[. . .]
“The recent statement of Clinton is nothing but political advocacy for her voters,” said Atef Badri, a former Libyan diplomat.
He believes this apology and regret for the military campaign that led to the destruction of Iraq will not change the “ugly face” on Washington’s foreign policy.
The former diplomat said when Clinton was a prominent senator in 2002, she strongly advocated for a military campaign that was apparently aimed to overthrow Saddam Hussein’s regime.
“However, the hidden side of her support to the campaign was to destroy Iraq’s scientific capabilities and infrastructure. The world saw how fancy the U.S. air force was in destroying the government offices, factories, and bridges,” Badri added.
Meanwhile, AFP notes, “A suicide attack claimed by the Islamic State group killed at least eight people at a mosque on the southwestern edge of Baghdad on Friday, security and medical officials said.” Ayad Allawi, leader of Iraqiya, tells NATIONAL IRAQI NEWS AGENCY that the bombing is an attempt to destroy the social fabric of Iraq and to promote sectarianism.
ALSUMARIA notes a Husseiniya car bombing killed 1 Iraqi soldier and left four more injured.
As the violence continues, so does the political intrigue.
An alliance has apparently fallen. DAR ADDUSTOUR reports that the Kurdish alliance has broken and that the PUK has announced they will not continue to align with the KDP — the split is said to be between former president of Iraq Jalal Talabani and his supporters in the PUK and KRG President Massoud Barzani and his supporters in the KDP.
The split comes as the US-installed prime minister Haider al-Abadi is demanding that he get a new Cabinet. That’s a confession of his own failures as prime minister. He picked his Cabinet back in 2014 — picking the ministers and having Parliament approve them is how someone moves from prime minister-designate to prime minister per Iraq’s constitution. Haider’s requesting a new Cabinet less than two years later is a confession of his own failure. (IRAQ TIMES published a photo of Haider from when he was less than a year-old, FYI.)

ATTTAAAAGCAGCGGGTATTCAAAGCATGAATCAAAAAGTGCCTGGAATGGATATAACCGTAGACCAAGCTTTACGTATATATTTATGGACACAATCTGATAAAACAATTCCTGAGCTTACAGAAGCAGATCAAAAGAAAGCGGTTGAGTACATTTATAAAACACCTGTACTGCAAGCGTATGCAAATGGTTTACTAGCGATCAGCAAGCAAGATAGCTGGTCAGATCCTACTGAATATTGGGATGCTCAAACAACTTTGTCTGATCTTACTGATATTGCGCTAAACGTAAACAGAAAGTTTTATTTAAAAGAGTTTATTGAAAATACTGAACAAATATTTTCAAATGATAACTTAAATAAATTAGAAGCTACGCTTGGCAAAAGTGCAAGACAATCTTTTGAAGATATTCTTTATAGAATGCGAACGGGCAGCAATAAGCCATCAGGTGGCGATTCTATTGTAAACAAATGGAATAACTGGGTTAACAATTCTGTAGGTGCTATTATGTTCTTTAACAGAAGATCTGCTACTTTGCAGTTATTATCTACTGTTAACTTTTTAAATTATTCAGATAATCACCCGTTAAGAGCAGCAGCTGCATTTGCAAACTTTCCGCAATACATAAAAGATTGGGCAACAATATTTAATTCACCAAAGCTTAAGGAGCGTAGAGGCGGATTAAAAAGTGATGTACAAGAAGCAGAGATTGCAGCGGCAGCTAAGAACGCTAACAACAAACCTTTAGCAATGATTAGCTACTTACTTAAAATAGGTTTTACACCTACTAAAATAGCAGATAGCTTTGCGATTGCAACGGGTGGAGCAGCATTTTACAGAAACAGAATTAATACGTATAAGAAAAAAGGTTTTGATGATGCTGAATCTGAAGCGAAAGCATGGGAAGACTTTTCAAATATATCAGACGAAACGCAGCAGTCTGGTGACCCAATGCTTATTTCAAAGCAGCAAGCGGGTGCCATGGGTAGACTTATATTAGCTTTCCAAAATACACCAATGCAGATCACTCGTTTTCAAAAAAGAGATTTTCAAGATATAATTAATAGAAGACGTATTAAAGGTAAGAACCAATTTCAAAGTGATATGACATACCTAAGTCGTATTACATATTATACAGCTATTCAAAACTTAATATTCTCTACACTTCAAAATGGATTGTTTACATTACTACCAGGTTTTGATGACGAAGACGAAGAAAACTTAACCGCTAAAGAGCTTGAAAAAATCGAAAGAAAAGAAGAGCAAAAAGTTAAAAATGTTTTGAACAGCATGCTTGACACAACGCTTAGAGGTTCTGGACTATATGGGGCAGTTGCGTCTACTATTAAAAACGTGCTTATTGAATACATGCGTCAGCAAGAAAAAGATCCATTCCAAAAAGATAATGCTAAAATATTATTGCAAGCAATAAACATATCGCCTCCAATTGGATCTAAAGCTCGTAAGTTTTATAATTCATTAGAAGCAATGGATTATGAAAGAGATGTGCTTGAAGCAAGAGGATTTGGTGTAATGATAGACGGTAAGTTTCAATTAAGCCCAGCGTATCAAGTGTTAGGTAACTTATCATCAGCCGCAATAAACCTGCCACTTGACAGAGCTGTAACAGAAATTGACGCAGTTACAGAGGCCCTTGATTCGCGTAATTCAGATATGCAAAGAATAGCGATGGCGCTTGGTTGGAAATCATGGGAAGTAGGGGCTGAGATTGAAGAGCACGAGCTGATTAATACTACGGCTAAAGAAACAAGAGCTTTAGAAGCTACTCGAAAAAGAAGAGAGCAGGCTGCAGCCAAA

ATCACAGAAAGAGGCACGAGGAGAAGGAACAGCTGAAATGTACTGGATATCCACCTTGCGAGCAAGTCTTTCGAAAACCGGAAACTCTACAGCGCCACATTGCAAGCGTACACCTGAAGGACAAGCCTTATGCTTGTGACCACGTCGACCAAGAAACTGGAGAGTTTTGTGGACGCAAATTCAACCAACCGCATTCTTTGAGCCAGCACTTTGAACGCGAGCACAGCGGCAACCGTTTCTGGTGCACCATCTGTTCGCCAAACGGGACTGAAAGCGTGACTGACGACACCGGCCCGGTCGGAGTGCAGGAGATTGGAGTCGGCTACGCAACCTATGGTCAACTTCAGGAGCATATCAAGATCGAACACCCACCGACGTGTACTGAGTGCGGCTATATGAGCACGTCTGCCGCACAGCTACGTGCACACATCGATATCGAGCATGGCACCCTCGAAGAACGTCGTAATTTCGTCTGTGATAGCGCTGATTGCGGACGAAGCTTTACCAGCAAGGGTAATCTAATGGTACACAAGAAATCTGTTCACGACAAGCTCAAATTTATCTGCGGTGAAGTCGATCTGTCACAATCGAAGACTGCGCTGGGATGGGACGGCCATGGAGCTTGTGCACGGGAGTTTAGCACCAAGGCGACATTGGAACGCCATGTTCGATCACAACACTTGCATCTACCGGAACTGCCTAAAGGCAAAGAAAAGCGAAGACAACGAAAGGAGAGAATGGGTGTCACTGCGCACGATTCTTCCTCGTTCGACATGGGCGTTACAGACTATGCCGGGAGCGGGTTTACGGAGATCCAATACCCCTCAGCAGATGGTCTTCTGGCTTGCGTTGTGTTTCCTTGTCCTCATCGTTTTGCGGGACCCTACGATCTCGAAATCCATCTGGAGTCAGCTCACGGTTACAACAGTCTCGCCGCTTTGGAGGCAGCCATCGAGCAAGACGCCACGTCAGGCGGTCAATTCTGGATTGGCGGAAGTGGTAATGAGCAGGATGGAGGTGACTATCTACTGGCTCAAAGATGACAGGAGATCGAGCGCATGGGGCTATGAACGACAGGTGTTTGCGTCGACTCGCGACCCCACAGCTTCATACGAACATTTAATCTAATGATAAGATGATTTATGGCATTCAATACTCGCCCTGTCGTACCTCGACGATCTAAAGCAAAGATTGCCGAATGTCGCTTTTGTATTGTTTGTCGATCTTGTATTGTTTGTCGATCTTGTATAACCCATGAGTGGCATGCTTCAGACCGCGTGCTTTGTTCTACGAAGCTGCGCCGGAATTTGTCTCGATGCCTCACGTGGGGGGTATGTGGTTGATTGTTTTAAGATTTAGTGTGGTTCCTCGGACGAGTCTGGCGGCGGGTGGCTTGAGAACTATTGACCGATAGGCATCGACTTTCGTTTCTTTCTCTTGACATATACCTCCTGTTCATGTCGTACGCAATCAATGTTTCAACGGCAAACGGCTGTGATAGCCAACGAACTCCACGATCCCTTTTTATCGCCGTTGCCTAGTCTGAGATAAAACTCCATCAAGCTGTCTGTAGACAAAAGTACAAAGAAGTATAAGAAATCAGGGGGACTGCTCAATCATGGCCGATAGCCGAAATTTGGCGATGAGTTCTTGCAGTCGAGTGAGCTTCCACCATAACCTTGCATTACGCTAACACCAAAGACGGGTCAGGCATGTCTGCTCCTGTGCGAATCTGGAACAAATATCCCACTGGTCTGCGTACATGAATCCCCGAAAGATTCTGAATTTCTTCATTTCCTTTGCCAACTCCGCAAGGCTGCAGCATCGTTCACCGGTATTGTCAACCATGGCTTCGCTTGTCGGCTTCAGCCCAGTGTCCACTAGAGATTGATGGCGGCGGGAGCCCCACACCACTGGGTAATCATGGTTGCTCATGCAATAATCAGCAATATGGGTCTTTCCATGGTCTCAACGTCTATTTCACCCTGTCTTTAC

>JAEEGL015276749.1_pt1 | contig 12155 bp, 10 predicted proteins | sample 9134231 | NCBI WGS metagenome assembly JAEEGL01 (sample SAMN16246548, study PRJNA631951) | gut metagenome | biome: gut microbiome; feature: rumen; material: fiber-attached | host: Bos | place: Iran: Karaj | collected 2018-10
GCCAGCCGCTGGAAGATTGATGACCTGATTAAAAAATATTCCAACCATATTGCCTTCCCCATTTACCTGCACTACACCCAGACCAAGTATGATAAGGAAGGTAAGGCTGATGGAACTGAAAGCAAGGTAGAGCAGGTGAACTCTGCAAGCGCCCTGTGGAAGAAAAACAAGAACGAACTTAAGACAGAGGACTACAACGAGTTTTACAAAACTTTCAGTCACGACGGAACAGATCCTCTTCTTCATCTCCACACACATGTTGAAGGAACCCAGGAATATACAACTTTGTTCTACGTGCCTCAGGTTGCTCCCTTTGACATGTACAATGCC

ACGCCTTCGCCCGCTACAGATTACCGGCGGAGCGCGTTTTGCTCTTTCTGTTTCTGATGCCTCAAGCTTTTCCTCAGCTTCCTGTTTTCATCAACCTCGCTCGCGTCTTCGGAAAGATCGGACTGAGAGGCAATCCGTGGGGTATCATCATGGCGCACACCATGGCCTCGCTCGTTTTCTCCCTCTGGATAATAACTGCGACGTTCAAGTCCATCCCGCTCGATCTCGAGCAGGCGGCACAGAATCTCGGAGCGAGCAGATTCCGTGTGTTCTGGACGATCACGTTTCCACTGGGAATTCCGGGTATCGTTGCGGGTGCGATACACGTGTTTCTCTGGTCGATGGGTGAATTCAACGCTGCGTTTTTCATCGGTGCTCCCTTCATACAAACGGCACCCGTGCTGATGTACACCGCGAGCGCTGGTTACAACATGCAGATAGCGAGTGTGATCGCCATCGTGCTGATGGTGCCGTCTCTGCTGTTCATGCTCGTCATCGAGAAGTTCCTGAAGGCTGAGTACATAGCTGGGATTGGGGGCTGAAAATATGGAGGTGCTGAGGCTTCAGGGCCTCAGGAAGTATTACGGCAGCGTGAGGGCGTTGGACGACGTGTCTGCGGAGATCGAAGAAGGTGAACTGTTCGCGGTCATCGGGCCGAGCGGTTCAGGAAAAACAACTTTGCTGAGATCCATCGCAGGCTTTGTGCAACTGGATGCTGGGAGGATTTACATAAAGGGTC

He has some support for his proposals including from Shi’ite cleric and movement leader Moqtada al-Sadr. ALSUMARIA notes Moqtada called on his followers to continue protesting in Baghdad in favor of Haider’s demands — and to continue protesting until at least Monday. ALL IRAQ NEWS explains that Moqtada wants the Parliament to vote on Haider’s proposals Monday. While they continue protesting in Baghdad’s Tahrir Square, there are MPs protesting in the Parliament as well.
Salim al-Jubouri remains Speaker of Parliament despite an April 14th attempt to vote the most powerful Sunni politician out of office (they did not have a quorum so the vote did not count). ALSUMARIA notes that he has stated Parliament will be resuming business and voting on Haider’s proposal in this coming week.
Mohammad Sabah (AL MADA) reports that Salim is attempting to get the protesting MPs to cease their protest. However, the protesters include Nouri al-Maliki’s State of Law coalition and they’re not budging. NINA quotes State of Law’s Mutasim Mansour Baaja declaring that the sit in will continue and that they believe the vote to oust Salim as Speaker was a valid and legal vote.
As Sheikh (DAR ADDUSTOUR) pens a column noting the intrigue and rumor surrounding the various efforts and concludes that merely shuffling politicians will not cure Iraq’s government because what is actually needed is a vision of a better Iraq.
Saleh al-Mutlaq is the leader of the National Dialogue Front, a Sunni bloc. ALSUMARIA reports that he has stated there is an effort afoot to change the three presidencies — Speaker of Parliament, President and Prime Minister — to those who would do the bidding of the government of Iran. Suadad al-Salhy (MIDDLE EAST MONITOR) focuses on Nouri al-Maliki’s role in the upheaval:
To stop the train – or at least to reroute it – figures involved in talks told MEE that the heads of political blocs must negotiate with Maliki, who controls more than two-thirds of the rebellious MPs.
“Those who led the coup were Maliki’s MPs and were under his supervision,” said a senior Shia leader familiar with the current political bloc negotiations, who spoke to MEE on condition of anonymity. “I have all the text messages and instructions he sent to his people,” the leader said. “He is the one holding all the strings of the game. He can keep it up or end it.”
Maliki governed Iraq between 2006 and 2014. Despite winning the highest share of the vote in 2014, he was blocked from a third term by political rivals and Shia clergymen after many Iraqis blamed him for the spectacular loss of almost a third of Iraqi territory to the Islamic State (IS) group. Abadi, Maliki’s political party mate, in cooperation with Maliki’s Shia, Sunni and Kurd rivals, succeeded him to the top office.
Maliki was appointed vice president, but Abadi, in response to massive demonstrations, abolished Maliki’s post last August as part of his first package of reforms. Since then, the tension between Maliki and his rivals has been high.